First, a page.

The best classroom teachers play music throughout the day: slow music to work, brain breaks to break up the day, and more.
Using a classroom speaker amplifier is good for students who might not have perfect hearing, or perhaps they are sitting next to a noisy hallway. Having a way to amplify whatever you wish for the students to hear can actually improve unwanted behaviors in the classroom too!
Maybe I am just saying that because I have always used music in the classroom, but I really do love using it – and for more than just students.
Sometimes just cranking up your favorite 80’s big hair band playlist while doing lesson plans after school really keep the energy up. I can’t be the only one who still loves Poison?
But there are lots of times throughout the day when you might want to turn up the volume from a video or playlist for your students.
Some examples might include:
- Playing the story of the week from the basal
- Brain breaks
- Practicing phonic sounds to a video
- Watching an educational movie
- Attending a virtual field trip
- Playing music during student independent work time
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The Evolution of Sound Systems for Teachers
When I first started teaching we had a cassette player in the classroom and that was pretty much it. If we wanted to watch a classroom movie, we wheeled in a TV on a large cart from the library.
Eventually, we moved from cassette to CDs and we had our very own TV cart in every classroom. Those were exciting times!
From there, we moved to interactive whiteboards that worked via a cable connection from our desktop computer to the wall mounted unit.
While the technology continued to improve, I usually still struggled to get the sound from the IWB or from a movie to be loud enough for all to hear. My desktop computer speakers just weren’t cutting it anymore.
I tried to rig up a wireless voice amplification system microphone to set next to the computer speaker in an effort to turn up the volume for the students. Sometimes it worked, other times, someone would always bump it and I would have to fiddle with it again. Ha!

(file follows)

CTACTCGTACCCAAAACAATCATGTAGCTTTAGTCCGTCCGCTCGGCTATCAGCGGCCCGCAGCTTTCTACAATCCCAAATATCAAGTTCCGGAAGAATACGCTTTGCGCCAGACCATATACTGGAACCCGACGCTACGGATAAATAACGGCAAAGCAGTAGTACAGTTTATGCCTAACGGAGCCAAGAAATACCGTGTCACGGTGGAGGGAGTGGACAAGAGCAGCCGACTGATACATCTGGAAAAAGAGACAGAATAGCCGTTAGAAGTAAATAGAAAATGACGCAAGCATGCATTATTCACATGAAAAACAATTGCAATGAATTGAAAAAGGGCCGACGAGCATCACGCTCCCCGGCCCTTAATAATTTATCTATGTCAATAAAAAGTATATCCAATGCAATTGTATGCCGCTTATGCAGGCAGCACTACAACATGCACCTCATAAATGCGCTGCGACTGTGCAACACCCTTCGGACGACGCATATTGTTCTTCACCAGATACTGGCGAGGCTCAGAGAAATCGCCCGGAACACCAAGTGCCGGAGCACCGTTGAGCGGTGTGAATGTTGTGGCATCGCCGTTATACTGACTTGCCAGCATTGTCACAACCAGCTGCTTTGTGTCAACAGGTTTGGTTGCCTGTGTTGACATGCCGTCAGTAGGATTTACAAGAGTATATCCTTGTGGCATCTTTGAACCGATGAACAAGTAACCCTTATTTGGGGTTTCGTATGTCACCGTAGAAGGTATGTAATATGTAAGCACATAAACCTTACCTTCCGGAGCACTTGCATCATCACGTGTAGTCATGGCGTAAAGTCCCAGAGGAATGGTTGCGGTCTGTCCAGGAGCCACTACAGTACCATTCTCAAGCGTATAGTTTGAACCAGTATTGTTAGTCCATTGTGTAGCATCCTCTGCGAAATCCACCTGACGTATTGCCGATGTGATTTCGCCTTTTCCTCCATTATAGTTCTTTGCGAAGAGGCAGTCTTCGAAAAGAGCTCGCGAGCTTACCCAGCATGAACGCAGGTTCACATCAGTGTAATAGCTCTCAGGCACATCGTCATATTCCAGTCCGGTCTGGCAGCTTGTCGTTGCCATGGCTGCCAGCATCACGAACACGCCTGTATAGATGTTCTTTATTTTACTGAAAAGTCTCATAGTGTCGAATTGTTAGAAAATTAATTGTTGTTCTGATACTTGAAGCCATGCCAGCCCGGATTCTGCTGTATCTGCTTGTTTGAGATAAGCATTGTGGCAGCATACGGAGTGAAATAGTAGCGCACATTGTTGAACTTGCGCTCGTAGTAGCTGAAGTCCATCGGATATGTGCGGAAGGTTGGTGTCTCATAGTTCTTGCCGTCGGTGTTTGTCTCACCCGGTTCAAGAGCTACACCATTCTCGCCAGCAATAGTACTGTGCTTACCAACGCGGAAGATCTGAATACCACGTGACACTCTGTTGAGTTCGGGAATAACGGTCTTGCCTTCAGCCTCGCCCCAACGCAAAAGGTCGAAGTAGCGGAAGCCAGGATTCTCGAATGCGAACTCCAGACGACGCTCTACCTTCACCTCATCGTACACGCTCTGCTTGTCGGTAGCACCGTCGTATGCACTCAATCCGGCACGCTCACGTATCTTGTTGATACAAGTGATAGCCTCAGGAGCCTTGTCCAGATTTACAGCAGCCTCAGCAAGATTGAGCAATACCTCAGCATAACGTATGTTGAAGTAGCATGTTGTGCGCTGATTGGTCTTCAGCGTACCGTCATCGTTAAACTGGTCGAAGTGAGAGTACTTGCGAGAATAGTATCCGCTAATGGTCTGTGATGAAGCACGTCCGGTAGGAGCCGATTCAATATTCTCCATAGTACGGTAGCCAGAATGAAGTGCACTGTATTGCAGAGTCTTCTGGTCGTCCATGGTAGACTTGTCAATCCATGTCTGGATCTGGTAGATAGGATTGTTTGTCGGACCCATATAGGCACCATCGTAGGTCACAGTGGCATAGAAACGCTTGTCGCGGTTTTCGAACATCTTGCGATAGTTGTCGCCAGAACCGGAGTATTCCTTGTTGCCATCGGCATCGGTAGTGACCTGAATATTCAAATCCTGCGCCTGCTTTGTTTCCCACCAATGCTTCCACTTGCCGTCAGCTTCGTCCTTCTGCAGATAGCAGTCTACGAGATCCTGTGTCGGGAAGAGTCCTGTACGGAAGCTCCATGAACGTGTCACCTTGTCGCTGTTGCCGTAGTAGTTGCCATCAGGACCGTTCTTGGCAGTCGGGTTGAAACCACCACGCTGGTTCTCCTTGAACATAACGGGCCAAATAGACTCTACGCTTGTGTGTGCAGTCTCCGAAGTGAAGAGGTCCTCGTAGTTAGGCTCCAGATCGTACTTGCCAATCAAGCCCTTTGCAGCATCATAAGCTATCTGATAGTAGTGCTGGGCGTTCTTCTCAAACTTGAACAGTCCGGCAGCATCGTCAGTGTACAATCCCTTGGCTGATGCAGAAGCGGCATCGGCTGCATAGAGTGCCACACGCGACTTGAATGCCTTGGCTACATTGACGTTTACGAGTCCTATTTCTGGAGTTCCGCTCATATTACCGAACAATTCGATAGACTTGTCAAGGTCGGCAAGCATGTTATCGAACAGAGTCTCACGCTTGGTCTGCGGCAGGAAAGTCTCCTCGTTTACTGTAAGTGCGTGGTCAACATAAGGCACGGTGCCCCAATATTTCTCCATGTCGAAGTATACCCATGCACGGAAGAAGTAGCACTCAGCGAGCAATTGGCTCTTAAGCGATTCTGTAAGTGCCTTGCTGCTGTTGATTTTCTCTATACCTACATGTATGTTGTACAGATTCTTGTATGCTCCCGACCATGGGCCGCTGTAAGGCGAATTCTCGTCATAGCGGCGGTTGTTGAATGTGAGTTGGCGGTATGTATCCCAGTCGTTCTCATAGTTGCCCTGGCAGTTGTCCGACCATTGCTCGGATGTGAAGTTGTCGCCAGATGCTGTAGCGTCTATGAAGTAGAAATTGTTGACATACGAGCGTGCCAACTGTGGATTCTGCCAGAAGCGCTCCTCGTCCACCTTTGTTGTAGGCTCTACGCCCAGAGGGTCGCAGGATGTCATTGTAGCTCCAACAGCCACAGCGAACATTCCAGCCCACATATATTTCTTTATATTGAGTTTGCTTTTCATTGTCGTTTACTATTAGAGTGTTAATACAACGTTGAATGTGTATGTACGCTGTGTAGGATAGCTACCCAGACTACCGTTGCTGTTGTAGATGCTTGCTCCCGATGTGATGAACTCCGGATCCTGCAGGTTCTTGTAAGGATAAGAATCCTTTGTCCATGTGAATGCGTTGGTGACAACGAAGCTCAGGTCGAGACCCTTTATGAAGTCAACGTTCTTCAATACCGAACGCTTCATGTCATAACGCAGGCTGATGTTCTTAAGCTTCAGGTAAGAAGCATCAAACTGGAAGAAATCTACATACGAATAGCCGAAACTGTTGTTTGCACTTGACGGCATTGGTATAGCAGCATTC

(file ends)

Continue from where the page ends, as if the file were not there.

Now, there are portable speakers that are wireless, many that have bluetooth technology, and even “smart” speakers using features such as voice commands. I can’t imagine saying “Alexa, play our KidzBop playlist with volume of 4” even just a few short years ago.
While these are some major advancements for educational technology, not all teachers have classroom budgets to afford some of these luxuries. And some struggle because even though they could purchase the tech, the school network might not be configured in a way that allows for use of the new tech,
Sometimes, the best ideas are old school and simple.
This is one of those ideas.
Inexpensive Solution for Your School
No matter your preference in music, I have a fun way to amplify those fun tunes if you don’t have a portable speaker. And it uses basic materials you probably have at home or school already!
Grab the following items:
- Empty TP roll
- Washi tape in any colors you choose
- Binder Clips or Pushpins
- Your phone that has previously created playlists
Use the washi tape in whatever classroom colors you have on display to decorate the toilet paper roll. You can make it as pretty or as plain as you like it.
Next, cut a slit in the top of the roll as wide (or even a little wider) for your phone model.
Add a couple of binder clips to the side as a stand. Pushpins would work as “legs” too! This helps the roll from actually rolling away when you want to use it.
Last up – pop in your phone and you will be rocking out with a mini speaker that doesn’t even require power! It’s a good way to amplify the sound if you are doing an outside project too.
There you have it! Simple, economical, and serves a purpose. Perhaps you will want to make one as a backup in case your normal wireless speaker runs out of batteries.
Now – on to my next portion of my to-do list to tackle today. I might need some Poison to help keep me moving – haha!
How could you use this idea in your classroom? We would love to hear in the comments below!